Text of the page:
At night he dreams of the sea.
As a young man, Noor Hassan Shanglo spent years working on cargo ships that carried apples and oranges from South Africa to ports across Europe and the Middle East. He fell in love with the blue waves and the bright streets of Sicily, Durban and Dubai.
Now he lives in a place where food does not grow and sand blows constantly, shading the sky gray. It has been 22 years since he last saw the ocean.
He did not come here by choice. Nobody does.
When civil war erupted in his native Somalia in 1991, Shanglo and his family escaped across the Kenyan border and took shelter near the tiny town of Dadaab at what was supposed to be a temporary refugee camp.
"We thought in one or two years, peace would prevail and we would go back," Shanglo said.
But the conflict continued. And what started as a few tents clustered on a bone-dry stretch of Kenyan desert grew into the largest refugee complex in the world.
Today more than 356,000 people, most of them ethnic Somalis, live in five camps spread over 20 square miles. Shanglo, who is 65 now, with a thin white beard, lives in a camp called Dagahaley.
In some ways it is like any other town, with schools, mosques, cemeteries and orderly rows of mud plaster homes, each with a yard protected by a crude stick fence. In the bustling commercial district, shops sell clothing and electronics made in China. The refugees have organized their own system of governance, with fiercely fought election campaigns complete with candidate debates.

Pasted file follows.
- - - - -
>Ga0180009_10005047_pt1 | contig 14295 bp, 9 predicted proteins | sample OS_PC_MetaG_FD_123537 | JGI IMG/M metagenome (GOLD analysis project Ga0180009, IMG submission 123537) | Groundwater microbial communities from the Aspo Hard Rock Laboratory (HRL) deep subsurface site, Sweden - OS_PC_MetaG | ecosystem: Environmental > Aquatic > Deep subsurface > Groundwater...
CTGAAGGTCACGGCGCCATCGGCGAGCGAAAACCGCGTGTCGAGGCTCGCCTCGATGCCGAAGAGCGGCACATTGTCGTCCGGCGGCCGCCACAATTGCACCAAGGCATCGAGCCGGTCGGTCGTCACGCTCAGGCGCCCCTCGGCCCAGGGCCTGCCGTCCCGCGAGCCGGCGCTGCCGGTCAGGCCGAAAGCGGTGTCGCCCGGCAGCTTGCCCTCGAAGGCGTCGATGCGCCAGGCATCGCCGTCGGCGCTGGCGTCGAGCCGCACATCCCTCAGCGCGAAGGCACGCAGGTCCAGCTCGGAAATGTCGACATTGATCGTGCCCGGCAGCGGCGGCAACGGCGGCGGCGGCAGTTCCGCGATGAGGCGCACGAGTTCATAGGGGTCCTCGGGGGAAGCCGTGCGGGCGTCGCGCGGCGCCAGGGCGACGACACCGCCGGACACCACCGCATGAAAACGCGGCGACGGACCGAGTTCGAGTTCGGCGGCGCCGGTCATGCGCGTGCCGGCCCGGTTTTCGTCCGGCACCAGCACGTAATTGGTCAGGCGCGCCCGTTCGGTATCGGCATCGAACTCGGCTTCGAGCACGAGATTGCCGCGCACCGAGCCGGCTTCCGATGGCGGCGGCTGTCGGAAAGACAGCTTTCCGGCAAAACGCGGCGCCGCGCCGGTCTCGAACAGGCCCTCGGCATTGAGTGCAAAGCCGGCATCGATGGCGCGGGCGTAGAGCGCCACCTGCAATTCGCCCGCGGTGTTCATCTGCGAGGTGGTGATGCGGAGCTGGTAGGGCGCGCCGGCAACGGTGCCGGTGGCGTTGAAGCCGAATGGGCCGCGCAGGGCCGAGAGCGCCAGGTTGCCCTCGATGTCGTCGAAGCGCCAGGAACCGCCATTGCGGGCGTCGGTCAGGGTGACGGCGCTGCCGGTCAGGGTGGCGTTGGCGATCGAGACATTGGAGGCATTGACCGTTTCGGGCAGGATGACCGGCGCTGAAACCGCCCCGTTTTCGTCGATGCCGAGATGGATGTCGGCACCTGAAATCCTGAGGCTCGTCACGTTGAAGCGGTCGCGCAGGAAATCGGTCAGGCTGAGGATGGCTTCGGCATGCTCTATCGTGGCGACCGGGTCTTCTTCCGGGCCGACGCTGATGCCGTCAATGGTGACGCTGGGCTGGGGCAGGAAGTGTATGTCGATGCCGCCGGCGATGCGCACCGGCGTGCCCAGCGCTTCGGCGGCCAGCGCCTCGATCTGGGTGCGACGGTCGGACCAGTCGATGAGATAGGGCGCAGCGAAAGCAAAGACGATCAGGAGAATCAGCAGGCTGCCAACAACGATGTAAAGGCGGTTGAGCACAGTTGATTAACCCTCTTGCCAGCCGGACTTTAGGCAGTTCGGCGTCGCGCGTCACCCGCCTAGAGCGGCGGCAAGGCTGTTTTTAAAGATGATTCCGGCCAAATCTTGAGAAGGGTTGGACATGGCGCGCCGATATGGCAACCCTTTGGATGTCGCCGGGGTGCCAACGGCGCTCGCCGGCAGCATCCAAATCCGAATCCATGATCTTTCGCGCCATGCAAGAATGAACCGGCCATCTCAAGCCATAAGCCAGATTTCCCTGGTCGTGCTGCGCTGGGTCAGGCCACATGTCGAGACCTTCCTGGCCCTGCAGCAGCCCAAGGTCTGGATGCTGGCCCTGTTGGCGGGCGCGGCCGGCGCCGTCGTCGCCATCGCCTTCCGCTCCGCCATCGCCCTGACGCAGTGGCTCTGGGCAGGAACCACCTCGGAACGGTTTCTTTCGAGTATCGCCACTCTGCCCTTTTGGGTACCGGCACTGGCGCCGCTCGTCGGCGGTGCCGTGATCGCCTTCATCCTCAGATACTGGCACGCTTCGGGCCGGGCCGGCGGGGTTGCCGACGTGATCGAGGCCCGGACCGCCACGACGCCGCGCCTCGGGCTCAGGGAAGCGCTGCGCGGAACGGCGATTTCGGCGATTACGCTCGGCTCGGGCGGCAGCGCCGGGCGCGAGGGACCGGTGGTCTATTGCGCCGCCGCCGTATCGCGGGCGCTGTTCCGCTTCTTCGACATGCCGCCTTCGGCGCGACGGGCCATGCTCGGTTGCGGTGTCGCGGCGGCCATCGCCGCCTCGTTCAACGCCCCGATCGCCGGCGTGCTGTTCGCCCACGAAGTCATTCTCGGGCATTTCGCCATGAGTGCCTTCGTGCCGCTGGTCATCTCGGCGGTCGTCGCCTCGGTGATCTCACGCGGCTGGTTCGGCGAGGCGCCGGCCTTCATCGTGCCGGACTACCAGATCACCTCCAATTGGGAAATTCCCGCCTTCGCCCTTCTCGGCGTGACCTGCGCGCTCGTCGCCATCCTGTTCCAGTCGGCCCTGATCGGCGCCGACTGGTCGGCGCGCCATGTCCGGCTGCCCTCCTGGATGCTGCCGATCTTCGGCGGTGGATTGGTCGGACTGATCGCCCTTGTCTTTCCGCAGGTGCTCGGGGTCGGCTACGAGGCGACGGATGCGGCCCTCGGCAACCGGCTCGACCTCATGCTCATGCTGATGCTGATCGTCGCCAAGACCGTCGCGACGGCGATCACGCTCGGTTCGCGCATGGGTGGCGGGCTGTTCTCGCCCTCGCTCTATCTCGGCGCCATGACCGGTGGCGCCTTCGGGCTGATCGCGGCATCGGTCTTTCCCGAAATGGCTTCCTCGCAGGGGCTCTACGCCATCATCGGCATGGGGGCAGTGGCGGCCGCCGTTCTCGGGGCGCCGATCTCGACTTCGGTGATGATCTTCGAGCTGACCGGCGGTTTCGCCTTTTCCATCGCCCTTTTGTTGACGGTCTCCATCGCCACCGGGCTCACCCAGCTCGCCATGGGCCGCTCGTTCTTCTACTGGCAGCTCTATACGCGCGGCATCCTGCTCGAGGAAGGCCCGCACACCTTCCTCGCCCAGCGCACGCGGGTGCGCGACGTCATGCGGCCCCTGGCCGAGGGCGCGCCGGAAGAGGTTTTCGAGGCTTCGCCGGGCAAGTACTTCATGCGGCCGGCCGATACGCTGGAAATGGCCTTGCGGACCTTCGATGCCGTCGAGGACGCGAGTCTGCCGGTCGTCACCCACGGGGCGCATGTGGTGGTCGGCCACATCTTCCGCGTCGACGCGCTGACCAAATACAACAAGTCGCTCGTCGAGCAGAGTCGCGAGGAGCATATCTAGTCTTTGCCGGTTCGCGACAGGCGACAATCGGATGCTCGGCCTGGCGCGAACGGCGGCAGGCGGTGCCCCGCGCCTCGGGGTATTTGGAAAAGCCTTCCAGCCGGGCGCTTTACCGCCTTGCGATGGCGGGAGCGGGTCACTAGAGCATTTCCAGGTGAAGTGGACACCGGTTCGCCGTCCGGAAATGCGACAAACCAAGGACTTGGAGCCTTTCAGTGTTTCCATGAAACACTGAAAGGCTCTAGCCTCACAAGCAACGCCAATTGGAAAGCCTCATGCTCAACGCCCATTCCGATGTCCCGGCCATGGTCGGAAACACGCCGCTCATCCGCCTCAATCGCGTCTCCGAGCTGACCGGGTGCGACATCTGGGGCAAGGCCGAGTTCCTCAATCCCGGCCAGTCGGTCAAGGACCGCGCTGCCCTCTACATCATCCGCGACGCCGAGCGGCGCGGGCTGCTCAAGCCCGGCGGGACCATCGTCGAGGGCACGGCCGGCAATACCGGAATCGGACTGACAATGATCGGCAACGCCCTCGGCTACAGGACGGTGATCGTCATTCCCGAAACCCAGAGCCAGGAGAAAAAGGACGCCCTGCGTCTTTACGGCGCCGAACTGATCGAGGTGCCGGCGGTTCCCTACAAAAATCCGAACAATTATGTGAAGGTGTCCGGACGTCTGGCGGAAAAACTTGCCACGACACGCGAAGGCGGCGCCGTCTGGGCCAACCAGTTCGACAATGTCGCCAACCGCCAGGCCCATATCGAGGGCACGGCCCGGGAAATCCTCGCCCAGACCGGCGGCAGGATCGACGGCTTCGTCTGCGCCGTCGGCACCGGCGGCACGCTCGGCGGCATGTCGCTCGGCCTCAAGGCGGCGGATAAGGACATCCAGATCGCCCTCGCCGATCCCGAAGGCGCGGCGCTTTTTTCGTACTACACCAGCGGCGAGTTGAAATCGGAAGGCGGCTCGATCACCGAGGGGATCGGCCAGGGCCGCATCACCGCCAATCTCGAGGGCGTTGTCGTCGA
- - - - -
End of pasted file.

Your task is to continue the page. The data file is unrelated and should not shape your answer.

But any normality ends there.
Kenyan law makes it difficult for refugees to obtain jobs, which means the vast majority have to rely on food aid. The law also restricts their movements outside the camps, constraints that have tightened amid a government crackdown on Kenya's Somali community since a deadly attack in Nairobi last year by the Somali militant group Shabab.
Shanglo feels stuck between Somalia, which he longs for but believes is still too dangerous to return to, and Kenya, which doesn't seem to want him.
On a recent morning he stood in loose pants and a yellow embroidered skullcap outside a large warehouse where thousands of people had come to collect monthly food rations. He watched women in billowing hijabs press their thumbs to biometric machines to verify their identities and drag off heavy sacks of sorghum emblazoned with American flags.
"I am here," he said. "But I don't see this as a life."
Mary Muia's mother thought she was crazy for taking a job in the camps. And when Muia first arrived in Dadaab nearly five years ago after a blazing hot 10-hour bus ride from Nairobi, she wondered whether her mother might be right.
But then Muia, a program assistant for CARE International who was born on Kenya's coast, thought, "If other people are living here, why can't I?"